Ecdysone receptor

Evolutionary homologs

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Chromatin mediated activation and silencing of retinoic acid responsive genes: Histone acetylation

Histone acetylation is thought to have a role in transcription. To gain insight into the role of histone acetylation in retinoid-dependent transcription, a study was performed of the effects of trichostatin A (TSA), a specific inhibitor of histone deacetylase, on P19 embryonal carcinoma cells. Coaddition of TSA and retinoic acid (RA) markedly enhances neuronal differentiation in these cells, although TSA alone does not induce differentiation but causes extensive apoptosis. Consistent with the cooperative effect of TSA and RA, coaddition of the two agents synergistically enhances transcription from stably integrated RA-responsive promoters. The transcriptional synergy by TSA and RA requires the RA-responsive element and a functional retinoid X receptor (RXR)/retinoic acid receptor (RAR) heterodimer, both obligatory for RA-dependent transcription. TSA leads to promoter activation by an RXR-selective ligand, which otherwise is inactive in transcription. In addition, TSA enhances transcription from a minimum basal promoter, independently of the RA-responsive element. TSA alone or in combination with RA increases in vivo endonuclease sensitivity within the RA-responsive promoter, suggesting that TSA treatment might alter a local chromatin environment to enhance RXR/RAR heterodimer action. Thus, these results indicate that histone acetylation influences activity of the heterodimer, which is in line with the observed interaction between the RXR/RAR heterodimer and a histone acetylase (Minucci, 1997).

The binding of lipophilic hormones, retinoids and vitamins to members of the nuclear-receptor superfamily modifies the DNA-binding and transcriptional properties of these receptors, resulting in the activation or repression of target genes. Ligand binding induces conformational changes in nuclear receptors and promotes their association with a diverse group of nuclear proteins, including SRC-1/p160, TIF-2/GRIP-1 and CBP/p300, which function as co-activators of transcription, and RIP-140, TIF-1 and TRIP-1/SUG-1 whose functions are unclear. A short sequence motif LXXLL (where L is leucine and X is any amino acid) present in RIP-140, SRC-1 and CBP is necessary and sufficient to mediate the binding of these proteins to liganded nuclear receptors. The ability of SRC-1 to bind the estrogen receptor and enhance its transcriptional activity is dependent upon the integrity of the LXXLL motifs and on key hydrophobic residues in a conserved helix (helix 12) of the estrogen receptor that are required for its ligand-induced activation function. It is proposed that the LXXLL motif is a signature sequence that facilitates the interaction of different proteins with nuclear receptors, and is thus a defining feature of a new family of nuclear proteins (Heery, 1997).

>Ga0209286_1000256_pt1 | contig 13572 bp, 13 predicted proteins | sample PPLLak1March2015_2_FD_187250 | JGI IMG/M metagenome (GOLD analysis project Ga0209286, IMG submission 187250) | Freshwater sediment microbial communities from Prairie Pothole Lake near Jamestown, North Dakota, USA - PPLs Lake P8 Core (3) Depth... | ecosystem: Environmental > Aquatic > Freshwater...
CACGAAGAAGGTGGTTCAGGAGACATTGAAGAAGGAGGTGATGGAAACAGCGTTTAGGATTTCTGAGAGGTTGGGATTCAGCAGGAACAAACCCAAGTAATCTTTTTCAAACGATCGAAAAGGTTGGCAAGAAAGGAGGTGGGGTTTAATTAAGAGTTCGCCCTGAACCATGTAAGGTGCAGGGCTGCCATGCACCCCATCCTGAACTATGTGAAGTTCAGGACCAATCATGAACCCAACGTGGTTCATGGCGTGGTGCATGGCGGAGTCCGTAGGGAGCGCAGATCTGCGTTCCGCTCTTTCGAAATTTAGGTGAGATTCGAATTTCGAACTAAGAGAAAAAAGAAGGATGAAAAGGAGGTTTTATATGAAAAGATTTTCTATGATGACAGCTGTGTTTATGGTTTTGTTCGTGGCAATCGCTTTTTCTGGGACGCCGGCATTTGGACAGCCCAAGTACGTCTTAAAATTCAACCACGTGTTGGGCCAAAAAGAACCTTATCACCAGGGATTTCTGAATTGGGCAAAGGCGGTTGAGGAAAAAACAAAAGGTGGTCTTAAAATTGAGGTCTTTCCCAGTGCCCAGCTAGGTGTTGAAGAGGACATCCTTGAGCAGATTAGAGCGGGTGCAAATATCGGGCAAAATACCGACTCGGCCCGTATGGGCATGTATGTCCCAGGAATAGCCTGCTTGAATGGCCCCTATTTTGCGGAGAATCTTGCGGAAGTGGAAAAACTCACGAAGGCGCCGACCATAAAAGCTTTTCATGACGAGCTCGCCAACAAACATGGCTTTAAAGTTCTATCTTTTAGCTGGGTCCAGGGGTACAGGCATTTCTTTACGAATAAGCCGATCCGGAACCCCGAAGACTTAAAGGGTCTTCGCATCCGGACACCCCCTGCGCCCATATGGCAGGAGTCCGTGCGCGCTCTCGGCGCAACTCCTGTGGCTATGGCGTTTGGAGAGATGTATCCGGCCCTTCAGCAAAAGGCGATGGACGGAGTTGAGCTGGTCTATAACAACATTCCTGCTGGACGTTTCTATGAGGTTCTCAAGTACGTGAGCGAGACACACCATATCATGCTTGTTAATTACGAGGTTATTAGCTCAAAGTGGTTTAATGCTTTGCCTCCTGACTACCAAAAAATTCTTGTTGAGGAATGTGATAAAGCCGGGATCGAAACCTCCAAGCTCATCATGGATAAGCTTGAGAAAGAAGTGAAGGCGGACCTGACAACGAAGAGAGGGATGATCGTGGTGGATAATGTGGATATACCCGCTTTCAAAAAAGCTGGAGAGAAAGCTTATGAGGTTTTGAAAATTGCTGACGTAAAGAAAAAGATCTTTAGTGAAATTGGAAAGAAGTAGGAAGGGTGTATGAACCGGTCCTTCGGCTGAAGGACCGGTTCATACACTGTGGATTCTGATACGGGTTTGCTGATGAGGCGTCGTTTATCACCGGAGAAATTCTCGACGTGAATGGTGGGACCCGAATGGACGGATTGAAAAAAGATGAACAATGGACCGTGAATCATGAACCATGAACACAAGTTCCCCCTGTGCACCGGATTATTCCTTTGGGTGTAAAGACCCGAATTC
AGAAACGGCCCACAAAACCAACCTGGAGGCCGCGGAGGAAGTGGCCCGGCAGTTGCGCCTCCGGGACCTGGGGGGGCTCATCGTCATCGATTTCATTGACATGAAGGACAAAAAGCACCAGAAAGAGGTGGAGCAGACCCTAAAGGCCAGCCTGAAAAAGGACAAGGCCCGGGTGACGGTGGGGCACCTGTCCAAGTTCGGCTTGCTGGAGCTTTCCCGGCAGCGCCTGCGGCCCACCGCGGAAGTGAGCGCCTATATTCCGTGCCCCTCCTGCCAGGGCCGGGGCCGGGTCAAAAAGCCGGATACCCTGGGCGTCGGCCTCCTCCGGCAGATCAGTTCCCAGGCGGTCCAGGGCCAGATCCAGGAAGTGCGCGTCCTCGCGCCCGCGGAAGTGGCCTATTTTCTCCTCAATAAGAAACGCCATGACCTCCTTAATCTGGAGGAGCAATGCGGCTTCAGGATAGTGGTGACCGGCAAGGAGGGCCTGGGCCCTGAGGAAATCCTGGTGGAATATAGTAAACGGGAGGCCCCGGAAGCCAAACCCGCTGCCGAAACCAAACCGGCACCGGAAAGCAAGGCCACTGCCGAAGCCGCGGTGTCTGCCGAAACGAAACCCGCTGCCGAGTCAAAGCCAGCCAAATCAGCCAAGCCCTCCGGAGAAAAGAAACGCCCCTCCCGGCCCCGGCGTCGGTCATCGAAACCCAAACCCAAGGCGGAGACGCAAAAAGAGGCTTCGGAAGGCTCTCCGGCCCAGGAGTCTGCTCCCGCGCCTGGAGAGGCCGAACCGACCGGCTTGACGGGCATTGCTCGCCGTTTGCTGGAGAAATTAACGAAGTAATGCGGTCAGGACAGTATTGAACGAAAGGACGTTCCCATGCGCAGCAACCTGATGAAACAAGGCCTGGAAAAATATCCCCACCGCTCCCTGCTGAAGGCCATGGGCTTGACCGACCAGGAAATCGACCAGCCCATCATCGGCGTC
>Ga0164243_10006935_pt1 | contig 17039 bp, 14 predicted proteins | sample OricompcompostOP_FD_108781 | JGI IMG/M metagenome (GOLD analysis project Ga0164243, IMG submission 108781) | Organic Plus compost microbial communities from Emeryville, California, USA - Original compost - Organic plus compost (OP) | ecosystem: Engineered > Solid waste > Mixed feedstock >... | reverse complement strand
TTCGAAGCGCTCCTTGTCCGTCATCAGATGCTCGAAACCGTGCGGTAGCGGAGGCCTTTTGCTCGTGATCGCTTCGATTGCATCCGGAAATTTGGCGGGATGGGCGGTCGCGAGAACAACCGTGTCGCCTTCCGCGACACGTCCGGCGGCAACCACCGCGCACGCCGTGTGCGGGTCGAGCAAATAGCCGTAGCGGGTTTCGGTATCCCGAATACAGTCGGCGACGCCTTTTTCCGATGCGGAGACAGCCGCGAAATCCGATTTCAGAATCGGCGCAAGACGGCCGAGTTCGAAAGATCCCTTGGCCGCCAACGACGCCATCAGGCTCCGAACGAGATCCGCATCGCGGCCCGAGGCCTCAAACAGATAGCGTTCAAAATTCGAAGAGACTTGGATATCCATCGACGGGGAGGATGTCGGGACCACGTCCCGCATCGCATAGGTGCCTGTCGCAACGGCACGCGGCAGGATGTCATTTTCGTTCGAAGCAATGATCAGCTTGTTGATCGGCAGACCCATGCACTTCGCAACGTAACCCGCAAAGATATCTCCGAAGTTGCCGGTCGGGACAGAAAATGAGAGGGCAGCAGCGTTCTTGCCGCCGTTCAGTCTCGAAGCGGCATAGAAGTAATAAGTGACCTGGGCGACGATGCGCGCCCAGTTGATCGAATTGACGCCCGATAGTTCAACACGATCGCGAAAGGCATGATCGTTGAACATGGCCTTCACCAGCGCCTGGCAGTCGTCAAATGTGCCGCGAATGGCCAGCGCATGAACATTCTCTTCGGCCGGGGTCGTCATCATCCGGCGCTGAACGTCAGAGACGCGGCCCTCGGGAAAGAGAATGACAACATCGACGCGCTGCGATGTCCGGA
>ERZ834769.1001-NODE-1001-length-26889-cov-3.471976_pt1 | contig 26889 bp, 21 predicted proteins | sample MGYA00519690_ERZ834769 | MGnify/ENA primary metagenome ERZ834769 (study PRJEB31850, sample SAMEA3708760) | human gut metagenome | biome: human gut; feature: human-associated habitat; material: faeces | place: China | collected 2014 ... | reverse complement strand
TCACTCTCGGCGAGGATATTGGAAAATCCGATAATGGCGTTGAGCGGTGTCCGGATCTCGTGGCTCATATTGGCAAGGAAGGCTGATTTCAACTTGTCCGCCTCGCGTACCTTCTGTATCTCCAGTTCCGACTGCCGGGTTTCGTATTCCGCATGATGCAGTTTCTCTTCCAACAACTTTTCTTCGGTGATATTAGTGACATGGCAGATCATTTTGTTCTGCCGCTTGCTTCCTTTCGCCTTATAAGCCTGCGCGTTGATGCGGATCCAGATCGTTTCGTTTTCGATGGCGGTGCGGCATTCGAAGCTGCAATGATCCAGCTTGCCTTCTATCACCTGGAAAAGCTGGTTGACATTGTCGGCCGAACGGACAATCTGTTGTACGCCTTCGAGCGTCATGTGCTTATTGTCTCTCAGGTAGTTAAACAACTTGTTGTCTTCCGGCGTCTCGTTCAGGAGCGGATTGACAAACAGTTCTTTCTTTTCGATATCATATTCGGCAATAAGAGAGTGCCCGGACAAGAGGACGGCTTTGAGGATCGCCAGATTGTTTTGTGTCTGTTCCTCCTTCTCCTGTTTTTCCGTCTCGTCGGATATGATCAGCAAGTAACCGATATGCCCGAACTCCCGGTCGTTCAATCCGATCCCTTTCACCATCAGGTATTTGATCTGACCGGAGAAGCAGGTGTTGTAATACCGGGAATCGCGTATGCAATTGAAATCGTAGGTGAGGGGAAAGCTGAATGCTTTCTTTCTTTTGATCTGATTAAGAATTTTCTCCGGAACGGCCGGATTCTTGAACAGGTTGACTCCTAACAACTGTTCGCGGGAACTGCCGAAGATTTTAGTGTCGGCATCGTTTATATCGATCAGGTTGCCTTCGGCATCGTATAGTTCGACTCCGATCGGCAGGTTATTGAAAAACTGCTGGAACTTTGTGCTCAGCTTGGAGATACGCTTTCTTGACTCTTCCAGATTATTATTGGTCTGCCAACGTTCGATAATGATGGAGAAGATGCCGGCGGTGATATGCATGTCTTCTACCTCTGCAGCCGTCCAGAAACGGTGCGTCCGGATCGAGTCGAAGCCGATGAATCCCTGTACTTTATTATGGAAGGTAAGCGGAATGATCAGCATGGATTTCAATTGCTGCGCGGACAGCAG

The functionally conserved proteins CBP and p300 act in conjunction with other factors to activate transcription of DNA. A new factor, p/CIP, has been discovered that is present in the cell as a complex with CBP and is required for transcriptional activity of nuclear receptors and other CBP/p300-dependent transcription factors. The highly related nuclear-receptor co-activator protein NCoA-1 is also specifically required for ligand-dependent activation of genes by nuclear receptors. p/CIP, NCoA-1 and CBP all contain related leucine-rich charged helical interaction motifs that are required for receptor-specific mechanisms of gene activation, and that allow the selective inhibition of distinct signal-transduction pathways (Torchia, 1997).

Nuclear receptor corepressors - interaction with other nuclear receptors and other transcription factors

Cognate cDNAs are described for 2 of the 10 thyroid hormone receptor-associated proteins (TRAPs) that are immunopurified with thyroid hormone receptor alpha (TRalpha) from ligand-treated HeLa (alpha-2) cells. Both TRAP220 and TRAP100 contain LXXLL domains found in other nuclear receptor-interacting proteins, and both appear to reside in a single complex with other TRAPs (in the absence of TR). However, only TRAP220 shows a direct ligand-dependent interaction with TRalpha, and these interactions are mediated through the C terminus of TRalpha and (at least in part) the LXXLL domains of TRAP220. TRAP220 also interacts with other nuclear receptors (vitamin D receptor, retinoic acid receptor alpha, retinoid X receptor alpha, peroxisome proliferation-activated receptor [PPAR]alpha, PPARgamma and, to a lesser extent, estrogen receptor) in a ligand-dependent manner, whereas TRAP100 shows only marginal interactions with estrogen receptor, retinoid X receptor alpha, PPARalpha, and PPARgamma. Consistent with these results, TRAP220 moderately stimulates human TRalpha-mediated transcription in transfected cells, whereas a fragment containing the LXXLL motifs acts as a dominant negative inhibitor of nuclear receptor-mediated transcription both in transfected cells (TRalpha) and in cell free transcription systems (TRalpha and vitamin D receptor). These studies indicate that TRAP220 plays a major role in anchoring other TRAPs to TRalpha during the function of the TRalpha-TRAP complex and, further, that TRAP220 (possibly along with other TRAPs) may be a global coactivator for the nuclear receptor superfamily (Yuan, 1998).